As far as actual numbers, it can be difficult to gauge exactly what is meant by a “microdose.” Simply enough, though, it is regarded as being at least a third of what you might normally smoke or ingest on any given day.

For example, instead of smoking an entire joint (even a small sized one) a proper microdose might entail taking just one single hit off it. Contrary to what a lot of people might think and believe, this is actually more than enough to instigate the physiological benefits of cannabis.

Microdosing for depression works on one very simple principle that is known to be true of marijuana – the fact the body only produces a certain amount of cannabinoid receptors at a time. Like we mentioned earlier, when you go and get totally stoned, you are actually overwhelming your central nervous system with the active ingredients of cannabis. While this can be super fun, it is actually interpreted by the brain as completely “unnatural,” and so it responds by telling neurotransmitter receptors to stop being synthesized.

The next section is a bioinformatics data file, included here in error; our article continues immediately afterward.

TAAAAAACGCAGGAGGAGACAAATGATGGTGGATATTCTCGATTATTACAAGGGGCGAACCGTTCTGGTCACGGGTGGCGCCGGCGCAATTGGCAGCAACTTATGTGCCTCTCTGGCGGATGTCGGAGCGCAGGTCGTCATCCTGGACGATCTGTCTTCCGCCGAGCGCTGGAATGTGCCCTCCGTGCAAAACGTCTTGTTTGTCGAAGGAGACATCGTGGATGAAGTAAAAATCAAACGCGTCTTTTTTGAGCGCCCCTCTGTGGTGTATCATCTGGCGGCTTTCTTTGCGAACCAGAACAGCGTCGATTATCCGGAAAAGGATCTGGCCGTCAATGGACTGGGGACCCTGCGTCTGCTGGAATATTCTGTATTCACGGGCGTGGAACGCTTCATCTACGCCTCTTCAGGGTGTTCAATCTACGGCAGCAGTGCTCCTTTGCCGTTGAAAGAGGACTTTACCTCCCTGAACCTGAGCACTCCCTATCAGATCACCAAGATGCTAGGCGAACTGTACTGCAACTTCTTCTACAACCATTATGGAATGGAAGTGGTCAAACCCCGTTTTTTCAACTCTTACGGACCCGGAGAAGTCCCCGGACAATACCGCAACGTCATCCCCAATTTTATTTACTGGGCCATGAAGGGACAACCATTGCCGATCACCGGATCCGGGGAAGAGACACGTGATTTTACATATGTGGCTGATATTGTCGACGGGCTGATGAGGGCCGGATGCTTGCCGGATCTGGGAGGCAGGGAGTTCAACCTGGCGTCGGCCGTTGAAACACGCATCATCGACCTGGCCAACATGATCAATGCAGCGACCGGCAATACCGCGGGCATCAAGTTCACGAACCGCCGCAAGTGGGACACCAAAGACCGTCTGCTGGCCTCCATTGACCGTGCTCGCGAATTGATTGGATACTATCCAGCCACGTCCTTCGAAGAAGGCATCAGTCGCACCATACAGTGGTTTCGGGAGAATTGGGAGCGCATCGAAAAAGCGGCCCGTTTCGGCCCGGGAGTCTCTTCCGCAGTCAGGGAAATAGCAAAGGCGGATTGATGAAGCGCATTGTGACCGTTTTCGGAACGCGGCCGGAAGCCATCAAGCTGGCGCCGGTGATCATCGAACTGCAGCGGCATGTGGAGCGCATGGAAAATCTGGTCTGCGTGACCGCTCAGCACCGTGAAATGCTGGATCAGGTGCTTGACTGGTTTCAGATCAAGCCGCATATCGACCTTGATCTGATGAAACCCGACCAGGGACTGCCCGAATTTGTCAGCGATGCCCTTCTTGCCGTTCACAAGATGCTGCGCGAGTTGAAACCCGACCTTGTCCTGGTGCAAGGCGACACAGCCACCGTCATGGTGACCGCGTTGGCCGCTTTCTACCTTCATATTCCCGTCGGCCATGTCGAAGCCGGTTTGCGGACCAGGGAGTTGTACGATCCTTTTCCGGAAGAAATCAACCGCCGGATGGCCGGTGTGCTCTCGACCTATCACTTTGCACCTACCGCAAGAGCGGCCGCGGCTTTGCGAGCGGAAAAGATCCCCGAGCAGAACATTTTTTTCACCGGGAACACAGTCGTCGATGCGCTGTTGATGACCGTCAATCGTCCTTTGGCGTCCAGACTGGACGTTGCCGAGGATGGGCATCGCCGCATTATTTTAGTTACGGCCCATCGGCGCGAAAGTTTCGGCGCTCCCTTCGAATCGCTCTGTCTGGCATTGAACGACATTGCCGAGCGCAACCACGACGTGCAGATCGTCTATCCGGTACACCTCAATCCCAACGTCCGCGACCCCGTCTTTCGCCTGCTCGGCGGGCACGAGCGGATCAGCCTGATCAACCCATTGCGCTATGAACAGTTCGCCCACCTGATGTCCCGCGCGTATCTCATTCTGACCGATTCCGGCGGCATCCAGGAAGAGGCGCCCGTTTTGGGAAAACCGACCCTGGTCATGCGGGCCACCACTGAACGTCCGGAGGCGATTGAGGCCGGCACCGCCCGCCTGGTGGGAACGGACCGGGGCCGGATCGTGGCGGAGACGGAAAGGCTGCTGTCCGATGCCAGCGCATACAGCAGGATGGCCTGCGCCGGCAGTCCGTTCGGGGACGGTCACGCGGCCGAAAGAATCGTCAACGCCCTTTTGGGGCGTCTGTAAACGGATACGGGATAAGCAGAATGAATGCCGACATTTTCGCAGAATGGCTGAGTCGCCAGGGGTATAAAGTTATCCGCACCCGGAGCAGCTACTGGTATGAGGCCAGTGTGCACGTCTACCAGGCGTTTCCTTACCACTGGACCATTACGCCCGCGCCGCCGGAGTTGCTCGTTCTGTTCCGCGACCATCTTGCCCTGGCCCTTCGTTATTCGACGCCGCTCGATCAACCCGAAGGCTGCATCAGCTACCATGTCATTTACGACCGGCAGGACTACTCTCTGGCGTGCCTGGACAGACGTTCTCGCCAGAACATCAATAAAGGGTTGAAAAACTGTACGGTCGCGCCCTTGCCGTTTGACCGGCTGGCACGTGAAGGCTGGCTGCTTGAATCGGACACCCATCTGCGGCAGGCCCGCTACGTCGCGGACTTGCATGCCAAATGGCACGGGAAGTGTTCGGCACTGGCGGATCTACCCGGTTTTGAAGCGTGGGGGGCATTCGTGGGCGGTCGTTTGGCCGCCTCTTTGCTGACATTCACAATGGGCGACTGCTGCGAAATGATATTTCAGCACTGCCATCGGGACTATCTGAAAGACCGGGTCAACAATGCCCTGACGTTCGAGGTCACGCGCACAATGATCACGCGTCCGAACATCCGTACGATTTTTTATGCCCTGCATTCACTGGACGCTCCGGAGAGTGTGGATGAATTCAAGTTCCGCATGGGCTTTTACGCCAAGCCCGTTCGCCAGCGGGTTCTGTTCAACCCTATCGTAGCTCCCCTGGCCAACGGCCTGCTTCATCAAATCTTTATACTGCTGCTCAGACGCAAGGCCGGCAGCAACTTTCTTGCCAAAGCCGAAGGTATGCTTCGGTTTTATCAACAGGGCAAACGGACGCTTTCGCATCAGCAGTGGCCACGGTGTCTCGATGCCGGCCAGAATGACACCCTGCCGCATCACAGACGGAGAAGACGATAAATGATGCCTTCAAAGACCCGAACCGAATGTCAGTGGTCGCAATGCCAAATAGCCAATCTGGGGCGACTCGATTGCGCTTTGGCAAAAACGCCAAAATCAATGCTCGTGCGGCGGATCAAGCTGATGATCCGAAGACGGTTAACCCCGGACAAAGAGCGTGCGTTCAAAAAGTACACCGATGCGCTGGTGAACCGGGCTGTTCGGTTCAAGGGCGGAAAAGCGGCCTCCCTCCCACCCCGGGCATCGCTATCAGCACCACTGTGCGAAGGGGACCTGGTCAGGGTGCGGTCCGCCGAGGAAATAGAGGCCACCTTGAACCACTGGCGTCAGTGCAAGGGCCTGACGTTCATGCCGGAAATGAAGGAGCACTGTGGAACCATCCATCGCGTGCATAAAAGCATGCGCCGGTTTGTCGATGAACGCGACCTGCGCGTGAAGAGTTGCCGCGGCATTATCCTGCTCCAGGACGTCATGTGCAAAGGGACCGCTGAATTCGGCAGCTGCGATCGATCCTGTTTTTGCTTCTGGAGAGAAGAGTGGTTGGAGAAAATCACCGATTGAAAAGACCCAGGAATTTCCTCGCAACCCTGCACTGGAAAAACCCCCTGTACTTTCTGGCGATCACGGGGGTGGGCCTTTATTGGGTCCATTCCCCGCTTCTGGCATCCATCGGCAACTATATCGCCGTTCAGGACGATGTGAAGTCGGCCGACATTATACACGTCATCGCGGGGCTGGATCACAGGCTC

In order to take full advantage of the therapeutic benefits of cannabis, including it’s effects on the symptoms of depression, we want to make sure that our nervous system is producing receptors at the highest rate possible. As such, research has showed that this is achieved through microdosing, rather than “macrodosing” (i.e. consuming lots at a time.

Final Thoughts on Marijuana and Depression